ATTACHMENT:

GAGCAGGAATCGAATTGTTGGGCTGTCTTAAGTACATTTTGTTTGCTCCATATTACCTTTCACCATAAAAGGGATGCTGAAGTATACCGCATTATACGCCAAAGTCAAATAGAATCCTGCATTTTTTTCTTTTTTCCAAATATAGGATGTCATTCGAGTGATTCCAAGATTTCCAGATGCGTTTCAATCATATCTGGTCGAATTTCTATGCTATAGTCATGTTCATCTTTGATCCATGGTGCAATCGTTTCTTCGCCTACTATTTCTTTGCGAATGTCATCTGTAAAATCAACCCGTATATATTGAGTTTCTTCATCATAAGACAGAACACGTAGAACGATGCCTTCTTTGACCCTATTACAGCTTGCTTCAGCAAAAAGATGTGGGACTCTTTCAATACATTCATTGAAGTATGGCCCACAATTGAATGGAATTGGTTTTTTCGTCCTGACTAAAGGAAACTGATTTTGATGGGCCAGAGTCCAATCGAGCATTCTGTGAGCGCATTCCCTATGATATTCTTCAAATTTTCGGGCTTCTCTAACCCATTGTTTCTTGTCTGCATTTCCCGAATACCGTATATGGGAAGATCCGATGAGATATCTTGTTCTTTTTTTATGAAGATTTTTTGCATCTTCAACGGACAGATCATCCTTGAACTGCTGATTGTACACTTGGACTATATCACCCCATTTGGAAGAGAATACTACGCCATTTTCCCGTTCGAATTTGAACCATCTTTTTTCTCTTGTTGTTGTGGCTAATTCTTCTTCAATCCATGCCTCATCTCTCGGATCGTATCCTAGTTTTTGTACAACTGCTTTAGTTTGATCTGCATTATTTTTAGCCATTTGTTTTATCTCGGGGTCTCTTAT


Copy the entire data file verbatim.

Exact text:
GAGCAGGAATCGAATTGTTGGGCTGTCTTAAGTACATTTTGTTTGCTCCATATTACCTTTCACCATAAAAGGGATGCTGAAGTATACCGCATTATACGCCAAAGTCAAATAGAATCCTGCATTTTTTTCTTTTTTCCAAATATAGGATGTCATTCGAGTGATTCCAAGATTTCCAGATGCGTTTCAATCATATCTGGTCGAATTTCTATGCTATAGTCATGTTCATCTTTGATCCATGGTGCAATCGTTTCTTCGCCTACTATTTCTTTGCGAATGTCATCTGTAAAATCAACCCGTATATATTGAGTTTCTTCATCATAAGACAGAACACGTAGAACGATGCCTTCTTTGACCCTATTACAGCTTGCTTCAGCAAAAAGATGTGGGACTCTTTCAATACATTCATTGAAGTATGGCCCACAATTGAATGGAATTGGTTTTTTCGTCCTGACTAAAGGAAACTGATTTTGATGGGCCAGAGTCCAATCGAGCATTCTGTGAGCGCATTCCCTATGATATTCTTCAAATTTTCGGGCTTCTCTAACCCATTGTTTCTTGTCTGCATTTCCCGAATACCGTATATGGGAAGATCCGATGAGATATCTTGTTCTTTTTTTATGAAGATTTTTTGCATCTTCAACGGACAGATCATCCTTGAACTGCTGATTGTACACTTGGACTATATCACCCCATTTGGAAGAGAATACTACGCCATTTTCCCGTTCGAATTTGAACCATCTTTTTTCTCTTGTTGTTGTGGCTAATTCTTCTTCAATCCATGCCTCATCTCTCGGATCGTATCCTAGTTTTTGTACAACTGCTTTAGTTTGATCTGCATTATTTTTAGCCATTTGTTTTATCTCGGGGTCTCTTAT